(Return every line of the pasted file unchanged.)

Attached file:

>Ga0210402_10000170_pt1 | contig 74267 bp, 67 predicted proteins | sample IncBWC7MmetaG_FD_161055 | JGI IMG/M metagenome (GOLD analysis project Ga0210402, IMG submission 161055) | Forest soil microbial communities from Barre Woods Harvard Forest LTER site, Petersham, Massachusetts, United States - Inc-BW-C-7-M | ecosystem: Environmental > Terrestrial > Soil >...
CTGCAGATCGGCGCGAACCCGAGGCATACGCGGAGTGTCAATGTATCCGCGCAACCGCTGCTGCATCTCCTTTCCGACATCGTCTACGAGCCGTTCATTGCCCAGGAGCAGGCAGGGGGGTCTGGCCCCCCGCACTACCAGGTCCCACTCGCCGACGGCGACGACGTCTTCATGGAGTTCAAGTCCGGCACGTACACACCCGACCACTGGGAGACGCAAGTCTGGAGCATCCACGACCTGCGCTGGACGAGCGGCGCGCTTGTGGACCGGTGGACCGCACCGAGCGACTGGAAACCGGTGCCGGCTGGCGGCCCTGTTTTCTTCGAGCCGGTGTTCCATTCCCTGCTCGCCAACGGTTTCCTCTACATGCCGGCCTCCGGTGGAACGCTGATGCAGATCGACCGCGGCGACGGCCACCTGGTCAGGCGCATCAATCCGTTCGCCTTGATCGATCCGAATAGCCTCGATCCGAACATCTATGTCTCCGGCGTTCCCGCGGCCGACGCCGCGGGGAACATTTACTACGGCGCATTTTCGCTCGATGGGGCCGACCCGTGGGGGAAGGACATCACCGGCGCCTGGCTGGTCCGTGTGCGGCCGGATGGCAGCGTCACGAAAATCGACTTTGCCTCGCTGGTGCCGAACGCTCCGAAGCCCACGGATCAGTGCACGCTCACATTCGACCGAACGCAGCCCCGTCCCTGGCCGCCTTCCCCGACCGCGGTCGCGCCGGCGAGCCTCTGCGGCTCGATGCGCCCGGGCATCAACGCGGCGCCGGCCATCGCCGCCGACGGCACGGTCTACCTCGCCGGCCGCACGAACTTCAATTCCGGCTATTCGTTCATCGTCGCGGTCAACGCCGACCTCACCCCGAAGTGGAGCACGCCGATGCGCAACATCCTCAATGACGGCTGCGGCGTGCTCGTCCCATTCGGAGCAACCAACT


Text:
>Ga0210402_10000170_pt1 | contig 74267 bp, 67 predicted proteins | sample IncBWC7MmetaG_FD_161055 | JGI IMG/M metagenome (GOLD analysis project Ga0210402, IMG submission 161055) | Forest soil microbial communities from Barre Woods Harvard Forest LTER site, Petersham, Massachusetts, United States - Inc-BW-C-7-M | ecosystem: Environmental > Terrestrial > Soil >...
CTGCAGATCGGCGCGAACCCGAGGCATACGCGGAGTGTCAATGTATCCGCGCAACCGCTGCTGCATCTCCTTTCCGACATCGTCTACGAGCCGTTCATTGCCCAGGAGCAGGCAGGGGGGTCTGGCCCCCCGCACTACCAGGTCCCACTCGCCGACGGCGACGACGTCTTCATGGAGTTCAAGTCCGGCACGTACACACCCGACCACTGGGAGACGCAAGTCTGGAGCATCCACGACCTGCGCTGGACGAGCGGCGCGCTTGTGGACCGGTGGACCGCACCGAGCGACTGGAAACCGGTGCCGGCTGGCGGCCCTGTTTTCTTCGAGCCGGTGTTCCATTCCCTGCTCGCCAACGGTTTCCTCTACATGCCGGCCTCCGGTGGAACGCTGATGCAGATCGACCGCGGCGACGGCCACCTGGTCAGGCGCATCAATCCGTTCGCCTTGATCGATCCGAATAGCCTCGATCCGAACATCTATGTCTCCGGCGTTCCCGCGGCCGACGCCGCGGGGAACATTTACTACGGCGCATTTTCGCTCGATGGGGCCGACCCGTGGGGGAAGGACATCACCGGCGCCTGGCTGGTCCGTGTGCGGCCGGATGGCAGCGTCACGAAAATCGACTTTGCCTCGCTGGTGCCGAACGCTCCGAAGCCCACGGATCAGTGCACGCTCACATTCGACCGAACGCAGCCCCGTCCCTGGCCGCCTTCCCCGACCGCGGTCGCGCCGGCGAGCCTCTGCGGCTCGATGCGCCCGGGCATCAACGCGGCGCCGGCCATCGCCGCCGACGGCACGGTCTACCTCGCCGGCCGCACGAACTTCAATTCCGGCTATTCGTTCATCGTCGCGGTCAACGCCGACCTCACCCCGAAGTGGAGCACGCCGATGCGCAACATCCTCAATGACGGCTGCGGCGTGCTCGTCCCATTCGGAGCAACCAACT